Previous CDBG Awards

2010 CDBG Mini-Entitlement Award
Non-Social Service Activities
The Town is using 2010 funds to contribute to on-going projects to construct and preserve affordable housing in Amherst:
  • Amherst Housing Authority: The Amherst Housing Authority is embarking on a major project to modernize and preserve 22 units of their affordable rental stock. CDBG funding will contribute to this effort by providing funds to modernize and preserve 4 units of rental housing on Olympia Drive. Additional funding will come from the Town's Community Preservation Act funds and the Department of Housing and Community Development will match these funds for a total of over 1.2 million dollars.
  • Olympia Drive Infrastructure Development: The Town requested and received these funds to contribute to infrastructure development for the construction of 42 units of affordable housing at Olympia Drive. As the $750,000 was not sufficient to complete infrastructure development (see below), the town requested additional funds as part of the 2010 CDBG grant application.
Social Services Activities
  • $55,000 - Childcare tuition Assistance: The Town will continue to provide tuition assistance to low-and moderate-income families for their children to attend area childcare programs and continue to work or attend school.
  • $25,000 - Big Brother Big Sister mentoring program: The Town has a long history of providing support for Big Brother Big Sister of Hampshire County. These funds will be used to support their school-based mentoring program, “Kids to Campus” (see below).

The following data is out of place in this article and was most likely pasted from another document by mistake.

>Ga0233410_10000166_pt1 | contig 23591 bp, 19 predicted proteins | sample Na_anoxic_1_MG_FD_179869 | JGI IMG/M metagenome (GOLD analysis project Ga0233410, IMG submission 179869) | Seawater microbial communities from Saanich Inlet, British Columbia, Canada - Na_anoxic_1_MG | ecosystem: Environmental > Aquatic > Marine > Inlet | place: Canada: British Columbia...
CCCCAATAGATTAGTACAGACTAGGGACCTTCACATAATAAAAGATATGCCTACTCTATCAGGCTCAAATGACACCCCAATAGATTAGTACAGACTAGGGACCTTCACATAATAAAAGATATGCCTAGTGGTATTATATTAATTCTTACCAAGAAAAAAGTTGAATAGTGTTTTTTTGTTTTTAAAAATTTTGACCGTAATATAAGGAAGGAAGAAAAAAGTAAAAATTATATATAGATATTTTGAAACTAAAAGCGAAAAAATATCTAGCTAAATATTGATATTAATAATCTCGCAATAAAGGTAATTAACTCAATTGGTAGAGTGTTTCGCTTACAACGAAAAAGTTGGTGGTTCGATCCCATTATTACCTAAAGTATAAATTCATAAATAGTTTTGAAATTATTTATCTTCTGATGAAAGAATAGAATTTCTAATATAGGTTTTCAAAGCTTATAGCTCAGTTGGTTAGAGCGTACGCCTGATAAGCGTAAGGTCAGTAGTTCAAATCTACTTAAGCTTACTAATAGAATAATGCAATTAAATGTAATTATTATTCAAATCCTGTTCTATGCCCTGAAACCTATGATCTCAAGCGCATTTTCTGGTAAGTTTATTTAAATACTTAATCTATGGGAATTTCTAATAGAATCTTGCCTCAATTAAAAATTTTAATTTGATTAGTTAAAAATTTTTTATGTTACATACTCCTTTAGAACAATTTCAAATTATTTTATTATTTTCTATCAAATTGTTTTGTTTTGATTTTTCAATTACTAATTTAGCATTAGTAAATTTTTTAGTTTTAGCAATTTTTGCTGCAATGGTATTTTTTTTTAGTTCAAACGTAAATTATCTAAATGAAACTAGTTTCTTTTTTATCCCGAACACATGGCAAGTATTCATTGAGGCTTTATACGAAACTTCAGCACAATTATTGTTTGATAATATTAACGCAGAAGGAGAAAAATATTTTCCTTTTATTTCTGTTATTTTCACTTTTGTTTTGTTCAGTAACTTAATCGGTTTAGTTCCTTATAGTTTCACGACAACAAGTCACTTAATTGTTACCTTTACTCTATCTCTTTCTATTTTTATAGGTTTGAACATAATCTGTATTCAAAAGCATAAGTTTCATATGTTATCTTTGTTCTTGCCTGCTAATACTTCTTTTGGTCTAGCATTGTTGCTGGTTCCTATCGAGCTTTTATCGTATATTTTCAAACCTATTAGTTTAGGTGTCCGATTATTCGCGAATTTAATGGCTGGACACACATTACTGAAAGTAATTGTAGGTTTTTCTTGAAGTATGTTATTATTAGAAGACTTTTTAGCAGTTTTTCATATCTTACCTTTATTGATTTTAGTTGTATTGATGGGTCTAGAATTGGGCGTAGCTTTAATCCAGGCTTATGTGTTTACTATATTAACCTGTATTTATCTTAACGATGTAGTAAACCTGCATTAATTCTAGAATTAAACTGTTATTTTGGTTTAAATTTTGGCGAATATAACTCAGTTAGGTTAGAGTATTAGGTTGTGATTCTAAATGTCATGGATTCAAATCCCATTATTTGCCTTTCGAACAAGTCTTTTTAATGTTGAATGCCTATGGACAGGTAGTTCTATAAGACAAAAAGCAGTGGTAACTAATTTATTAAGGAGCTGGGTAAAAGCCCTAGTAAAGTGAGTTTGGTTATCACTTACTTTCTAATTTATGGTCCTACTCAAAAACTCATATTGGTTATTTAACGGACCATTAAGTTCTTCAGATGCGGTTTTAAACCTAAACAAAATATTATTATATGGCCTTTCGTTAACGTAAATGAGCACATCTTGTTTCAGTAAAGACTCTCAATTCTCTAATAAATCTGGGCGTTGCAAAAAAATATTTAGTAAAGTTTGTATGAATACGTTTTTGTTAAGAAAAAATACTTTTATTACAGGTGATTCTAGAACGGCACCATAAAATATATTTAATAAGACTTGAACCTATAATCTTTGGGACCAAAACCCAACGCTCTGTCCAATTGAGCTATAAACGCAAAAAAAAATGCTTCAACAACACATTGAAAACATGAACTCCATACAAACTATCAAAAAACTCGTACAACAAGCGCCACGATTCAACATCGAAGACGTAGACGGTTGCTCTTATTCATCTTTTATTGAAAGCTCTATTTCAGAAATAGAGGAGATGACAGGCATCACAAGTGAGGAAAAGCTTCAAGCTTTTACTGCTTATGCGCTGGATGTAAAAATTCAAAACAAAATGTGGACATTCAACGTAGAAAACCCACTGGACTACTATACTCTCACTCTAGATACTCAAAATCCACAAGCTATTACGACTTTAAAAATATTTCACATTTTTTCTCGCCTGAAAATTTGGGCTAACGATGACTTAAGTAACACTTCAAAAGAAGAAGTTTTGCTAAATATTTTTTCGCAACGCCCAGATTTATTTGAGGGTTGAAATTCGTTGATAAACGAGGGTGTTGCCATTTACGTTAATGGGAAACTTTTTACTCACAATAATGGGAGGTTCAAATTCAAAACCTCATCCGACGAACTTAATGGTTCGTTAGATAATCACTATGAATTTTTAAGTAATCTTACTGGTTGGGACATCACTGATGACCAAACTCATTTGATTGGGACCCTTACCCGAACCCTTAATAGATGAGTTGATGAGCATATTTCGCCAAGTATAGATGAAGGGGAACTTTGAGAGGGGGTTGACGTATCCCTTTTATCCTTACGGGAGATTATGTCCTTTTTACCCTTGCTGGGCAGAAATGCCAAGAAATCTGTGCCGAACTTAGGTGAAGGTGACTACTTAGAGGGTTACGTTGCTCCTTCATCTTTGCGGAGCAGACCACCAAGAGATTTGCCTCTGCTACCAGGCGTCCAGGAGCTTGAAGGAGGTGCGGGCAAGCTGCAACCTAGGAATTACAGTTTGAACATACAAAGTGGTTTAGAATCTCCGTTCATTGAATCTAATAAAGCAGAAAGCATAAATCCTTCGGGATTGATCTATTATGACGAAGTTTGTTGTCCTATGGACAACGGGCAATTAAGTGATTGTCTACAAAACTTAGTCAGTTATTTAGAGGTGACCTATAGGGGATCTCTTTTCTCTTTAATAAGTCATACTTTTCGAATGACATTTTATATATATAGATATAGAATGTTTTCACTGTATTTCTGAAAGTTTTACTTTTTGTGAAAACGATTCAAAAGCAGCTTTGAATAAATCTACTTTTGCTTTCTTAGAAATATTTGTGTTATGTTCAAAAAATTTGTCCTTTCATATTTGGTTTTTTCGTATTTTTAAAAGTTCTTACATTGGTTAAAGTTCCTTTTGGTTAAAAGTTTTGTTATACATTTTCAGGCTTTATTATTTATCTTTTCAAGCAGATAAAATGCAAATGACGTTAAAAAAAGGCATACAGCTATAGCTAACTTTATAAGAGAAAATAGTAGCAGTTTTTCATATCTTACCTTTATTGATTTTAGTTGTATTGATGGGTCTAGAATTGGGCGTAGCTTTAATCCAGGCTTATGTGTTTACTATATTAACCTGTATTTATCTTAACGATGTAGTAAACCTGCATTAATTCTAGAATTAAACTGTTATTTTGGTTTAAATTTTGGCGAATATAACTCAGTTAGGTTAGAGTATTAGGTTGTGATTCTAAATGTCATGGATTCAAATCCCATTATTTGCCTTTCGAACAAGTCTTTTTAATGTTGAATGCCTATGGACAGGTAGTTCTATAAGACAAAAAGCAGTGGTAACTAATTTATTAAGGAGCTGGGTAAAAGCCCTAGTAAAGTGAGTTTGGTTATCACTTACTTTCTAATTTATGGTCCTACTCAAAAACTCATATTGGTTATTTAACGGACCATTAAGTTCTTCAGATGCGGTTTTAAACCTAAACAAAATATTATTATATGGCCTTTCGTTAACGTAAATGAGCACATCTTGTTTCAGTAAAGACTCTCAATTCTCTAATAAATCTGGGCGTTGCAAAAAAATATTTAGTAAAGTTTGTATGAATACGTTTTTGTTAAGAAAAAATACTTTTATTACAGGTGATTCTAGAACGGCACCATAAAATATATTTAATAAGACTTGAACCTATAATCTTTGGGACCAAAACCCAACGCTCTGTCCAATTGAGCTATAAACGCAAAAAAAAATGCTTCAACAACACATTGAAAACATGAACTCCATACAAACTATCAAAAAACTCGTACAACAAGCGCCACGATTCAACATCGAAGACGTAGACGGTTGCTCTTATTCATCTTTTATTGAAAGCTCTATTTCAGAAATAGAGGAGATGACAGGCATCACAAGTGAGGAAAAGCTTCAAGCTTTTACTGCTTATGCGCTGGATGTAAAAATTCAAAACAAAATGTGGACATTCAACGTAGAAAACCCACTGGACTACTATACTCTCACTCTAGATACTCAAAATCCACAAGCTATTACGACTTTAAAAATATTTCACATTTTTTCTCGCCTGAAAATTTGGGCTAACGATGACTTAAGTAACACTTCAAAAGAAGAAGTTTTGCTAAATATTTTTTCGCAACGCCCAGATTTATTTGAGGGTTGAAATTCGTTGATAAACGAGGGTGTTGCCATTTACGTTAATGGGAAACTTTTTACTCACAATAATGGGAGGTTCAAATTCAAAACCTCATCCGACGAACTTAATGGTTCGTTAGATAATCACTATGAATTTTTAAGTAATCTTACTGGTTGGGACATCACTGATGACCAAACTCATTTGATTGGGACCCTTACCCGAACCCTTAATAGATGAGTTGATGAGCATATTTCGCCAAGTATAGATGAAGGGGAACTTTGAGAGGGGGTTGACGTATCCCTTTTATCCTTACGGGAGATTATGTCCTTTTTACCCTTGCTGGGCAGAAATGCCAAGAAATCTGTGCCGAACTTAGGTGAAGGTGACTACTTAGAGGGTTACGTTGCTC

• $20,000 - Amherst Survival Center: The Town also has a long history of providing funding for the Amherst Survival Center. These funds will support the Amherst Family’s Center Family Night.
  • $75,000 - Permanent Shelter: The Town will provide $55,000 to contribute to the operation of a permanent shelter for single homeless men and women.
  • $37,000 - LSSE Primetime: Funds will be used to provide financial support for low- and moderate-income families with children attending the Leisure Service and Supplemental Education and afterschool program (Primetime).
2009 Community Development Fund Award
  • $750,000 - Architectural Design and pre-development costs at Olympia Drive: The Town was awarded these funds from CDBG reserve funds for infrastructure development of affordable housing at Olympia Drive. These funds will allow the Town to prepare the Olympia Drive site for housing development, a CDBG eligible expense. The award was in addition to the Town's 2009 Mini-Entitlement award. The total cost of infrastructure development was on the order of 1 million dollars.